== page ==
First, the TSSF have asked for assistance in pulling together their recent history and archival items. Second, the group is looking at offering courses in formation, as well as ongoing formation education. The Cameroonian sisters have also asked for financial backing for continuation of their "Project Hope" effort, a program which makes education, baby formula and medicines available to AIDS patients, particularly new mothers, to prevent the spread of the virus to their children. To continue to receive financial support from the World Bank for the project, a medical doctor must oversee the program at every clinic where it is offered. FSPA and the other Common Venture partners have been asked to provide funding for a traveling physician, who would supervise the program at various clinics in Cameroon. The project is still under development.

Finally, the FSPA continue to sponsor Sister Alexine Nii Munteh, who is studying toward a bachelor of integrated studies degree at Viterbo University in La Crosse, and a male student, Kongmo Nsameluh, who graduated from Winona State University in December with a master's degree in nursing, and is currently preparing for his licensure examination. He will soon take his newly-learned skills acquired at Mayo Clinic in Rochester back to Cameroon to where he will teach in the nursing school under the direction of the TSSF.

The next meeting of the Common Venture participants is set for April in La Crosse and Sister Marlene says she will likely incorporate some traditional Cameroonian items into the gathering, including "wrappers" (pronounced RAH-puhs), traditional clothing, which the sisters from Cameroon gifted to their visitors. Planning will likely begin at that time for a celebration of the 160th anniversary of the three U.S. communities and the 10 year anniversary of the Common Venture, both of which will take place in 2008.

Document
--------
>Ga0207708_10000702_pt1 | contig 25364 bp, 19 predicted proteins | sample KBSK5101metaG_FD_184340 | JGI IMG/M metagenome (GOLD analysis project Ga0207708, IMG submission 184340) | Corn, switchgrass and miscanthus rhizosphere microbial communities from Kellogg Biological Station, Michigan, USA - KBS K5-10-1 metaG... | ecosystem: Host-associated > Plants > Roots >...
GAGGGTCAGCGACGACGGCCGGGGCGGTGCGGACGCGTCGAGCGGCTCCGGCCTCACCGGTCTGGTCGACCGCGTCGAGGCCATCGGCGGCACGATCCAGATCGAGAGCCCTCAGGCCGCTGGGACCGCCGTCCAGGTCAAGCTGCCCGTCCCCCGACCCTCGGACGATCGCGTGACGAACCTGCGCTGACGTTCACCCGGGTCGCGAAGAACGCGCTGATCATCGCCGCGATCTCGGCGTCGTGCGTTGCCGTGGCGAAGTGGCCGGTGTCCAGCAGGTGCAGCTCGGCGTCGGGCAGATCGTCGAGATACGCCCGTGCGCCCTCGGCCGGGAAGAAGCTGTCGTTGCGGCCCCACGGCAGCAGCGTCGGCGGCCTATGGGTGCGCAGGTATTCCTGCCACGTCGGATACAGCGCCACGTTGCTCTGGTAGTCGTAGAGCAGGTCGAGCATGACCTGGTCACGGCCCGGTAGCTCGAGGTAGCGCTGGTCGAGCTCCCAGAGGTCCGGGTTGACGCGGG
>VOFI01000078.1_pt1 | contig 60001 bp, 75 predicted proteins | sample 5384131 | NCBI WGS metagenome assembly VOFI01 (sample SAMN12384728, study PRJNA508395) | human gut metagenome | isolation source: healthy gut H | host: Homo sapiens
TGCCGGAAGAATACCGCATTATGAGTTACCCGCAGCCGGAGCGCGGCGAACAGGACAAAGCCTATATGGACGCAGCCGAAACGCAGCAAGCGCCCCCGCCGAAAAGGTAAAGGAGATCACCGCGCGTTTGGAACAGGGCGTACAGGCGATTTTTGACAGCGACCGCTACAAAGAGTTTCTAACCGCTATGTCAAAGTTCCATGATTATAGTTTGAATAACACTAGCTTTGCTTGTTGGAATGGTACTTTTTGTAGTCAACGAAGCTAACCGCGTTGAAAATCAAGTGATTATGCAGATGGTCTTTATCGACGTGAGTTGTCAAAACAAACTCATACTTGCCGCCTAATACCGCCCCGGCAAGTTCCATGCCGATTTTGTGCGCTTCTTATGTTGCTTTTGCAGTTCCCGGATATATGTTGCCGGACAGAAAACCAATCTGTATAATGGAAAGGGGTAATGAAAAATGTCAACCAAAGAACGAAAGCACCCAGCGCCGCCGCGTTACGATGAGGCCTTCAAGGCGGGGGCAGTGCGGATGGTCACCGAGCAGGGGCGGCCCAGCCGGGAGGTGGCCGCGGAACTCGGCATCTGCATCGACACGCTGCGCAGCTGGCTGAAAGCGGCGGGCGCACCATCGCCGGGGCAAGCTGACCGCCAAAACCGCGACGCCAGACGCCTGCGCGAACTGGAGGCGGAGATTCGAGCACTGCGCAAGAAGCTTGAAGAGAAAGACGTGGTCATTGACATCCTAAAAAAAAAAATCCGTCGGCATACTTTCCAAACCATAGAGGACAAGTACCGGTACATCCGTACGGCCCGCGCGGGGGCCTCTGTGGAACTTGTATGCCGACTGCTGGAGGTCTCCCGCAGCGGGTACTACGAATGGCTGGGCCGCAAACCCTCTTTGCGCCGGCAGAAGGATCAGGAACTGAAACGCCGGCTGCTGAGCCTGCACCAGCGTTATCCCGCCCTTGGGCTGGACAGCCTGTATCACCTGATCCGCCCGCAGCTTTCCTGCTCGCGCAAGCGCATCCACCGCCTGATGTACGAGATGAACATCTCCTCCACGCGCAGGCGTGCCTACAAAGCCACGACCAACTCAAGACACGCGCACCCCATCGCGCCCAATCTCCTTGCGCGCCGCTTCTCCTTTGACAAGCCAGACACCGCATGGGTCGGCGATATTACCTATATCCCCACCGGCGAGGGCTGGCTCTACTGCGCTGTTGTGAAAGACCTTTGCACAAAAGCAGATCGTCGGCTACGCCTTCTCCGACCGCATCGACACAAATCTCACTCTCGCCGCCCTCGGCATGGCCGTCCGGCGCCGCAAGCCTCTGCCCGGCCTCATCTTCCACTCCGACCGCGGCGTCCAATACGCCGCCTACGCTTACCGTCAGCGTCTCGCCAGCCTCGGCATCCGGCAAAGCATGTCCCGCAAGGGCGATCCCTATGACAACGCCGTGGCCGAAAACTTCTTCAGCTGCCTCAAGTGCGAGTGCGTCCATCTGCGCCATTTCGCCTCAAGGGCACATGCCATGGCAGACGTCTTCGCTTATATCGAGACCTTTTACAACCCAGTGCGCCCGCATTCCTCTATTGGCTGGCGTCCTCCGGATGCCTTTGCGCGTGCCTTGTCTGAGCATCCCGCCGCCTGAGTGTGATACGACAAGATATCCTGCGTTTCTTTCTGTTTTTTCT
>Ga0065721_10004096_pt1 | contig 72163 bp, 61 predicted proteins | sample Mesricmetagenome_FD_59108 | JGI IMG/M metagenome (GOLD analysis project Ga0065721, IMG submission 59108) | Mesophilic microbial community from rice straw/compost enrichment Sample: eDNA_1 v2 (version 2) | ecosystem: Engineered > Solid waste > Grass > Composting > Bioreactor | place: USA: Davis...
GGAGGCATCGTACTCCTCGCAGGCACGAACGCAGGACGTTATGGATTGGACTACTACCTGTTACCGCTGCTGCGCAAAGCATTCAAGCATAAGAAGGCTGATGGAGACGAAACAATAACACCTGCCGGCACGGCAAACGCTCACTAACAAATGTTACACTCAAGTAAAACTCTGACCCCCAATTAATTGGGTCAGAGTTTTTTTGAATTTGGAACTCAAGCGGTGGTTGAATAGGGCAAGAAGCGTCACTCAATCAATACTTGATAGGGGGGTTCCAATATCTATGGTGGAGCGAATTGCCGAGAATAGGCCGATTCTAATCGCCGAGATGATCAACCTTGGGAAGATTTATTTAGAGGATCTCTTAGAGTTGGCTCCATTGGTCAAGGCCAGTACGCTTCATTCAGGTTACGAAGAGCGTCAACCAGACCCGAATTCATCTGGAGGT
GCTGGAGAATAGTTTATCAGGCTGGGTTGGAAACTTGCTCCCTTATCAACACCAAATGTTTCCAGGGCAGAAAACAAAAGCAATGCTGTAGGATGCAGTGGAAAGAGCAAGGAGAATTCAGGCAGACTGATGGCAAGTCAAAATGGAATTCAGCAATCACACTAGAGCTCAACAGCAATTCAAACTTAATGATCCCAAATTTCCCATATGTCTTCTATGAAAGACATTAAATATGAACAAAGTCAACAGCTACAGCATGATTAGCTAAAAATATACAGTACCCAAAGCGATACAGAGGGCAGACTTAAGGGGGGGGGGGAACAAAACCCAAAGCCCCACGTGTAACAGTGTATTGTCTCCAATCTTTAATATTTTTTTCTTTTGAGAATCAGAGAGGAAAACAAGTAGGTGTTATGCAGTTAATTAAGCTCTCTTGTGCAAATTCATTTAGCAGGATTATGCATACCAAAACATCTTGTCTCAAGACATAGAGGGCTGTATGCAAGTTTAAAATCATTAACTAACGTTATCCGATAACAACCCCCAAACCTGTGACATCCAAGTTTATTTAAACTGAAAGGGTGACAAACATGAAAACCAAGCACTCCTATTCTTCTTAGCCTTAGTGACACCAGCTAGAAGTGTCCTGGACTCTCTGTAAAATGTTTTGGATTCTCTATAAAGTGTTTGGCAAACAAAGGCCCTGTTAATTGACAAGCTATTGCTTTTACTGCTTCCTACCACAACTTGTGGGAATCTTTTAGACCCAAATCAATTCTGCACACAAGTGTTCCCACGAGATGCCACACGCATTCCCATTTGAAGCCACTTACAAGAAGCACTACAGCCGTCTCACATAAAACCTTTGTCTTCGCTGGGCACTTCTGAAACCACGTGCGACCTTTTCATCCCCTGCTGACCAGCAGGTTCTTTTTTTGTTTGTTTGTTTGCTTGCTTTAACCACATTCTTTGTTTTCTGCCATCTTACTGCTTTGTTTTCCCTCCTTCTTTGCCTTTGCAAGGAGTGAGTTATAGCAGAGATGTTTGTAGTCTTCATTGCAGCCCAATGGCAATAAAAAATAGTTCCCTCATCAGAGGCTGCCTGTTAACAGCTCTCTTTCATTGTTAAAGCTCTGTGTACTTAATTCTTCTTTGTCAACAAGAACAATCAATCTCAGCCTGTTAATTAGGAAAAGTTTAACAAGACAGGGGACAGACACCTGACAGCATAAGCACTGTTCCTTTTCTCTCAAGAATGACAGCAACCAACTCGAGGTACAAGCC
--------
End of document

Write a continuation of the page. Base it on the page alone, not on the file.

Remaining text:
Overall the visit was an opportunity to meet the people who benefit from the programs offered through the Common Venture, and to get to know the sisters who make the program outreach successful. Sister Lisa says, "I thought it was a wonderful experience. Sometimes it pulled at your heartstrings to see the poverty that they're facing, and I think the sisters there are doing marvelous work with the people. They're trying to bring the standard of living up and just to educate to a better way of life."

African children's bandIn Dzigilao, Cameroonian school children play fife and drum to welcome their U.S. visitors.
Photos courtesy of Lisa Zmuda, FSPA

Sister Sharon says she was touched by the dancing and singing, but even more so by the chance to get to know the Cameroonian sisters on a deeper level. "I appreciated being there long enough to hear their stories of struggle. They really began to share with us some of their struggles, and turmoil, the hard things of their life. We got beyond the dancing and the singing and the joyfulness of their lives to touch that reality."

"I think one of the things (this trip) did, is it brought the Common Venture to a lot of sisters who probably had no connection with it at all, and that was good," explained Sister Mary Kathryn. "The other thing I think it gave me is a deep admiration for the dedication of these women to their people. That's what it's about . . . we want to respond to the needs of our people."

"This is one of those experiences that takes a very long time to process," explained Sister Marlene. "We come home from these things and immediately jump back into our work, and it takes months, I think, for a person to really internalize the full experience of it."